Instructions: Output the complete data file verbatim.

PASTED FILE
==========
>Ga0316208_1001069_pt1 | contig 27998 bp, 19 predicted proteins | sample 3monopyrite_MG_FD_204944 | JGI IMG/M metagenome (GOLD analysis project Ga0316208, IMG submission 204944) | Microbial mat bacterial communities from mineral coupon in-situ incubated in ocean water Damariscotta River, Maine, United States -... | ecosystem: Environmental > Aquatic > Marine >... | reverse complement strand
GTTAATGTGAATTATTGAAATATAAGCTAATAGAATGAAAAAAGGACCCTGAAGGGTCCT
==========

>Ga0316208_1001069_pt1 | contig 27998 bp, 19 predicted proteins | sample 3monopyrite_MG_FD_204944 | JGI IMG/M metagenome (GOLD analysis project Ga0316208, IMG submission 204944) | Microbial mat bacterial communities from mineral coupon in-situ incubated in ocean water Damariscotta River, Maine, United States -... | ecosystem: Environmental > Aquatic > Marine >... | reverse complement strand
GTTAATGTGAATTATTGAAATATAAGCTAATAGAATGAAAAAAGGACCCTGAAGGGTCCT